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Revolutionary microchip technology?

February 10, 2011
Tyndall National Institute
Scientists have made the world’s first junctionless transistor even smaller. The transistor is the building block of the microchip.

A team of scientists at Tyndall National Institute, UCC have made the world's first junctionless transistor even smaller. The transistor is the building block of the microchip. The development of the world's first junctionless transistor by Tyndall's Professor Jean-Pierre Colinge had already sparked off huge interest amongst the leading semiconductor manufacturers around the globe when it was published in Nature Nanotechnology.

The announcement was made as part of the programme of events taking place for Nanoweek which runs from 31st January to 4th February.

"The semiconductor industry was excited by the development of the junctionless transistor as it could represent simpler manufacturing processes of transistors. Considering that there are approximately 2 billion transistors on a single microprocessor, any improvement in the performance or structure of the transistor is always hugely significant for the semiconductor industry. Once we had developed the junctionless transistor our attention went towards making it even smaller. We have succeeded in making it at 50 nanometres, which is 20 times smaller than the transistors that were published in Nature Nanotechnology," explains Professor Jean-Pierre Colinge, Tyndall National Institute.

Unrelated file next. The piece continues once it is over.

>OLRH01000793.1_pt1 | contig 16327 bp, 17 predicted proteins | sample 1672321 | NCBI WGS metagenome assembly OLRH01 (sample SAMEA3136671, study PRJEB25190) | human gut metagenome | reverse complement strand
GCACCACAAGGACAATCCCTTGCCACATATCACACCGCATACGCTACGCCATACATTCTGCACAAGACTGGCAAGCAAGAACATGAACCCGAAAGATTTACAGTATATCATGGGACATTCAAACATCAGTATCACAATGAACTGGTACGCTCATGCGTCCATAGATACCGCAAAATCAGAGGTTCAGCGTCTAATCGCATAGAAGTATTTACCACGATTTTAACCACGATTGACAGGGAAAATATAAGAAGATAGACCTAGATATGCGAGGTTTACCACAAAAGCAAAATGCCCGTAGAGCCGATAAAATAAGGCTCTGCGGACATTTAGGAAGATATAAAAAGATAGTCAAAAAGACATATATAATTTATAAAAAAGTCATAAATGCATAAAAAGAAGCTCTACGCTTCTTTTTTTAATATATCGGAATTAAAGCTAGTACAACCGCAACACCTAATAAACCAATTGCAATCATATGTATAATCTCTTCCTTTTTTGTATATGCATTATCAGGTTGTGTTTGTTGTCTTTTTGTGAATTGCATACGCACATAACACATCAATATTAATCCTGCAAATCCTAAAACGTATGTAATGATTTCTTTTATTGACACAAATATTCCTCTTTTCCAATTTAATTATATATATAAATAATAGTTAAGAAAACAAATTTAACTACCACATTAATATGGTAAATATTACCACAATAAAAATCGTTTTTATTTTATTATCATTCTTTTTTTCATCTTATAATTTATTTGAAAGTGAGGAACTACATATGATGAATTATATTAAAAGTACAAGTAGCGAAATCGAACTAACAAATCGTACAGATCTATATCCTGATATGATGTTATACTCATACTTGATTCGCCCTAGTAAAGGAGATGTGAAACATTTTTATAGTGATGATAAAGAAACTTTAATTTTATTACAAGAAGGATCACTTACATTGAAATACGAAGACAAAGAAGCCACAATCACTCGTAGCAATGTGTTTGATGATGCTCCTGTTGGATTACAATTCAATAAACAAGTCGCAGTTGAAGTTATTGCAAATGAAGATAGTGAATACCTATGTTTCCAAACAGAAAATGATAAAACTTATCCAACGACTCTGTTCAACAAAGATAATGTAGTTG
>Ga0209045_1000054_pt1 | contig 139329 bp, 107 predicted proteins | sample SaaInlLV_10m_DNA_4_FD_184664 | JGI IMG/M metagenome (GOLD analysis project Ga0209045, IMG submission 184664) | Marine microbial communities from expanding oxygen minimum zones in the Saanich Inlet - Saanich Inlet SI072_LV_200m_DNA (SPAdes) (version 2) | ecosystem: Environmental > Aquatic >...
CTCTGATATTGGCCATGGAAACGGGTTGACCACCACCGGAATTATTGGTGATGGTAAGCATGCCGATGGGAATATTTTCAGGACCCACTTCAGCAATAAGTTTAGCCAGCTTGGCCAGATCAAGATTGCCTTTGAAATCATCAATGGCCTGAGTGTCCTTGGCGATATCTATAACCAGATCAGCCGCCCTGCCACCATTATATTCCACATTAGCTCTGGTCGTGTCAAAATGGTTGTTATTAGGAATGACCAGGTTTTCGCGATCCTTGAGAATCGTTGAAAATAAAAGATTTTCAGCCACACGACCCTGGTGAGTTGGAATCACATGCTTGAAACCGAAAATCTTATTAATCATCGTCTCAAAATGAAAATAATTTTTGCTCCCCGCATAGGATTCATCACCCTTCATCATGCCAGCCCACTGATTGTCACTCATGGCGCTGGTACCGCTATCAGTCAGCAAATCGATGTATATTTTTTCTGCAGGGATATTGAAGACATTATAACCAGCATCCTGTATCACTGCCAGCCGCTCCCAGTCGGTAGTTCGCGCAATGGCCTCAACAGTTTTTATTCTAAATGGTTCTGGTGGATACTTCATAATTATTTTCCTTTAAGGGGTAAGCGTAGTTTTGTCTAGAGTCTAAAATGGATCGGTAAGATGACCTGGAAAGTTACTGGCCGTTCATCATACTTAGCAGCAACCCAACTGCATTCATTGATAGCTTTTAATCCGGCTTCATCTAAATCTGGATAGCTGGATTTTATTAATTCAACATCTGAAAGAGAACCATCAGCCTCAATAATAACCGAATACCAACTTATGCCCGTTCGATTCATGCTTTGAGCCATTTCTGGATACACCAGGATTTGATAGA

Today's electronic devices are power hungry and feature hungry. The electronics industry is looking for ways to pack more features into their devices while making them more energy efficient.

"The new smaller junctionless transistor is now 30% more energy efficient and outperforms current transistors on the market. Working with my colleagues in the Theory Group at Tyndall, we had predicted that the transistor could perform on a smaller scale and I am happy to say that we were correct in our predictions. It can be difficult to imagine the actual size of a transistor. However, if we look at a strand of our hair and imagine that the 50 nanometer junctionless transistor made in Tyndall is 2,000 times smaller, we can perhaps get a better idea of just what size scale we are working on," says Colinge.

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